I think I got the original post slightly off.

I was critiquing Sam Kriss’ claim that the best traditions come from “just doing stuff”, without trying to tie things back to anything in the past.

The counterexample I was thinking of was all the 2010s New Atheist attempts to reinvent “church, but secular”. These were well-intentioned. Christians get lots of benefits from going to church, like a good community. These benefits don’t seem obviously dependent on the religious nature. So instead of tying your weekly meeting back to what Jesus and St. Peter and so on said two thousand years ago, why not “just do stuff” and have a secular weekly meeting?

Most of these attempts fell apart. One of them, the Sunday Assembly, clings to existence but doesn’t seem too successful. People with ancient traditions 1, people who just do stuff 0.

But after thinking about it more, maybe this isn’t what Sam means. Arches and columns are iconic architectural features. But they were originally invented by people just trying to figure out how to efficiently support buildings (columns might have started as tree trunks, and only later been translated into stone). Likewise, gargoyles are whimsical and exciting, but they started life as utilitarian rainspouts that gradually became more ornamented and fanciful.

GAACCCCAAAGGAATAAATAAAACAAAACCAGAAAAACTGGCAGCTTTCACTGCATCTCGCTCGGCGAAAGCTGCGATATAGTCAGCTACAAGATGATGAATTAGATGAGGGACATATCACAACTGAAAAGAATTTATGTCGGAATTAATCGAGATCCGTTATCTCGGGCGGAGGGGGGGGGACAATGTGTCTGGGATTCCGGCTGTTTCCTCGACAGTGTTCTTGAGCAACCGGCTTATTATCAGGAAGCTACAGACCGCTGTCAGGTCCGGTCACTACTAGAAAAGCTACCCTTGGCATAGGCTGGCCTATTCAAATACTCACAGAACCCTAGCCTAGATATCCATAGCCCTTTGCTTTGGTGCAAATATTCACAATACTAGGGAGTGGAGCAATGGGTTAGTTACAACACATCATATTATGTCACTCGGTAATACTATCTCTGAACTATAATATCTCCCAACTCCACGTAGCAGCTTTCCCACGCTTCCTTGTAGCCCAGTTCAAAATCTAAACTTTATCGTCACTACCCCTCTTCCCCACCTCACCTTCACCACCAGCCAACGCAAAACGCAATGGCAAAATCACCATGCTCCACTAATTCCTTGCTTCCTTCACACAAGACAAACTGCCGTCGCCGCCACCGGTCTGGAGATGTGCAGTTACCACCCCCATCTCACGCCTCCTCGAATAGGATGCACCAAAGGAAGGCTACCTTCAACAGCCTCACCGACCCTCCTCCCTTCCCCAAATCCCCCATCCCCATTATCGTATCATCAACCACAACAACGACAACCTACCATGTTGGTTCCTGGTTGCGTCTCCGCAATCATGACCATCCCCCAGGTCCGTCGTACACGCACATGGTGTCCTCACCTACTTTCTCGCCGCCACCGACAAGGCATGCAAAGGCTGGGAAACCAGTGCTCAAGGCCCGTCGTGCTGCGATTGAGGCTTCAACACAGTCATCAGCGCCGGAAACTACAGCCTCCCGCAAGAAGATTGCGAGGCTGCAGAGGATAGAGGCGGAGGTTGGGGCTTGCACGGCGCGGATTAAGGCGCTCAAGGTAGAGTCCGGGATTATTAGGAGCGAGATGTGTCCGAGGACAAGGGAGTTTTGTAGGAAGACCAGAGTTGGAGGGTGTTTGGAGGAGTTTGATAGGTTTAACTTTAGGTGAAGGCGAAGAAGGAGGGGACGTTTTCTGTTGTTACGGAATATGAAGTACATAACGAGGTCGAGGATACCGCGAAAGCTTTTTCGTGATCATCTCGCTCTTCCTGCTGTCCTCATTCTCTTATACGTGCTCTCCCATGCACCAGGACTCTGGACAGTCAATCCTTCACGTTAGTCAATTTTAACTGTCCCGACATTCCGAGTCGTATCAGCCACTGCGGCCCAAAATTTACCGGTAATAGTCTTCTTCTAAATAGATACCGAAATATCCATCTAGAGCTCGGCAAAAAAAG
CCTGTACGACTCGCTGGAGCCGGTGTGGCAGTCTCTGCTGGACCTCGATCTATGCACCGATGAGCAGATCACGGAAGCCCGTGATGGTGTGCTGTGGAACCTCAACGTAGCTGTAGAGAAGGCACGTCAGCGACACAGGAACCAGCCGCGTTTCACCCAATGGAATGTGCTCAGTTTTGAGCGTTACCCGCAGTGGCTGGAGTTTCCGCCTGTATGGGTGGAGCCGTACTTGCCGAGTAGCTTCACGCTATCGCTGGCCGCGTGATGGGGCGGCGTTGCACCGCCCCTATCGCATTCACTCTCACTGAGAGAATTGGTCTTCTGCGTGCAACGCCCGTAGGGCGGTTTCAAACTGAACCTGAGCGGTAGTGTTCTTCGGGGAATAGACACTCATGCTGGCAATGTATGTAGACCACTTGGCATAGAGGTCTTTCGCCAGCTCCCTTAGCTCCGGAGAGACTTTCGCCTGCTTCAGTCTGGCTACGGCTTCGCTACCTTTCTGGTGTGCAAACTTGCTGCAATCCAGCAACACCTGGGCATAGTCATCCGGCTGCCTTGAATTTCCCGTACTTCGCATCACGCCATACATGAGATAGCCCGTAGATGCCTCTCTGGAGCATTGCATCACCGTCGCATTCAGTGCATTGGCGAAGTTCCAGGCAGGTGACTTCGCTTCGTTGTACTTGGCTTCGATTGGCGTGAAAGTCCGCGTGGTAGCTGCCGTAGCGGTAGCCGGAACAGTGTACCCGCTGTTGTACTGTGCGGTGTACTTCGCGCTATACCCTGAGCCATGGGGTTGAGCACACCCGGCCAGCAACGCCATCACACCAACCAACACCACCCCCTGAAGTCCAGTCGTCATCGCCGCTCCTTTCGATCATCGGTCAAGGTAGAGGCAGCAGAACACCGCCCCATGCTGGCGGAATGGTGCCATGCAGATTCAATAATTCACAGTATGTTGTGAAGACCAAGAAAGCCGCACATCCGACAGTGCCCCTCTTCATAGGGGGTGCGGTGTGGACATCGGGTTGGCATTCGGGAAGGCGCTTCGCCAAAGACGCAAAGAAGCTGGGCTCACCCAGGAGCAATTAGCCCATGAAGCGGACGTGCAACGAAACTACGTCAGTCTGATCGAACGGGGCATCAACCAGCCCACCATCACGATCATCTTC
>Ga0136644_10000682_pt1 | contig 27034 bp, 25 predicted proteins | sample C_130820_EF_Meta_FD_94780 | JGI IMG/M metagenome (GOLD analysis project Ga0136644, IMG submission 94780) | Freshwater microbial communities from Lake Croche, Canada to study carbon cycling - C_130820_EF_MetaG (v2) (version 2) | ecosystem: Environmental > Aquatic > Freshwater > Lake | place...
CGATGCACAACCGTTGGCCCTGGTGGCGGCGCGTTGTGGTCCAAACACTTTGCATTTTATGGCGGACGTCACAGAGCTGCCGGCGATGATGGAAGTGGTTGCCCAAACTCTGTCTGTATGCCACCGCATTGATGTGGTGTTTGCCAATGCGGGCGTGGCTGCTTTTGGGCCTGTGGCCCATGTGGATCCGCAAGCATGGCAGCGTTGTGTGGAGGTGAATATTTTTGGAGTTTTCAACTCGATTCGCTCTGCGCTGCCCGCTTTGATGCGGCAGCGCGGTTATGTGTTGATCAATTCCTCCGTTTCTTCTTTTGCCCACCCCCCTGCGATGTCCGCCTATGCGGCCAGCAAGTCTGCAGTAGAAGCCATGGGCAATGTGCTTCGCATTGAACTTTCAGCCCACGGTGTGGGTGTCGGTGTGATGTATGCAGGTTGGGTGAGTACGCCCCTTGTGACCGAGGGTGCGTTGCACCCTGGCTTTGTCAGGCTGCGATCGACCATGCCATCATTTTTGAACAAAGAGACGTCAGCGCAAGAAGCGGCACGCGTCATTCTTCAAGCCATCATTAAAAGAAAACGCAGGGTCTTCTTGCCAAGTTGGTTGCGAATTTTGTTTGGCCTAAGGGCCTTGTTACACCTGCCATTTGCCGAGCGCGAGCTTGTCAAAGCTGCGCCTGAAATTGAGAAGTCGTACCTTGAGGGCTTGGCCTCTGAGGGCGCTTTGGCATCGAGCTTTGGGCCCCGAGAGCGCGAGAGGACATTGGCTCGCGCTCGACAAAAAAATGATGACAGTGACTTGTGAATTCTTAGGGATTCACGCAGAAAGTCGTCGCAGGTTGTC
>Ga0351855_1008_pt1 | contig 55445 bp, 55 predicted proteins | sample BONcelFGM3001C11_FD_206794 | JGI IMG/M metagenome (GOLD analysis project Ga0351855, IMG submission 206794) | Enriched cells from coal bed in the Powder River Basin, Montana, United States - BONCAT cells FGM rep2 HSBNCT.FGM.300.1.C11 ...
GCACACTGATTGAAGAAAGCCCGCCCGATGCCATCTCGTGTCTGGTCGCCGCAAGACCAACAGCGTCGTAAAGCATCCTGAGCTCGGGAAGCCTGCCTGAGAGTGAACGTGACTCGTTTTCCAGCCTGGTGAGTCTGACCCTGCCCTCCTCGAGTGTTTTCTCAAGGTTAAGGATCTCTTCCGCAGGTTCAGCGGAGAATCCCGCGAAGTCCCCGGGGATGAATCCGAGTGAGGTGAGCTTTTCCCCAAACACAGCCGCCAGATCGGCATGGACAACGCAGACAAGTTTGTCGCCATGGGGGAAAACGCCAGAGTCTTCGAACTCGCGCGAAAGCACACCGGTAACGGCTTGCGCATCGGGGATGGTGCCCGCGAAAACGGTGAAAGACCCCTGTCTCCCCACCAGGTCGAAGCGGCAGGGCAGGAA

Moving from objects to observances - Jews break a glass at weddings because some ancient rabbi broke a glass at a wedding to get people’s attention and tell them to stop being so loud and rowdy. Even very weird supernatural traditions are in some sense “utilitarian” - some theories trace Halloween costumes back to people who genuinely believed vengeful ghosts might be out for revenge that night, and very practically disguised themselves from potential unfriendly spirits.

So instead of the original post’s two opposed things, it might make more sense to think of three things:

  1. Doing something for completely practical reasons, without intending for it to form an aesthetic/ritual/community.

  2. Doing something for aesthetic/ritual/community-building reasons, with no reference to sacredness or tradition.

  3. Doing something for aesthetic/ritual/community-building reasons, with a story of how it relates to sacredness and tradition.

My claim is that both (1) and (3) work well and can potentially be the origin of valuable aesthetics/rituals/communities, but (2) works less well.

But if you need an aesthetic/ritual/community in a hurry, you can’t just do random utilitarian things that make sense for your practical problems and expect them to turn into beloved traditions in a reasonable amount of time - the whole point of the utilitarian route is that you’re not thinking about aesthetic/ritual/community while you do it. At that point, (3) is your best bet.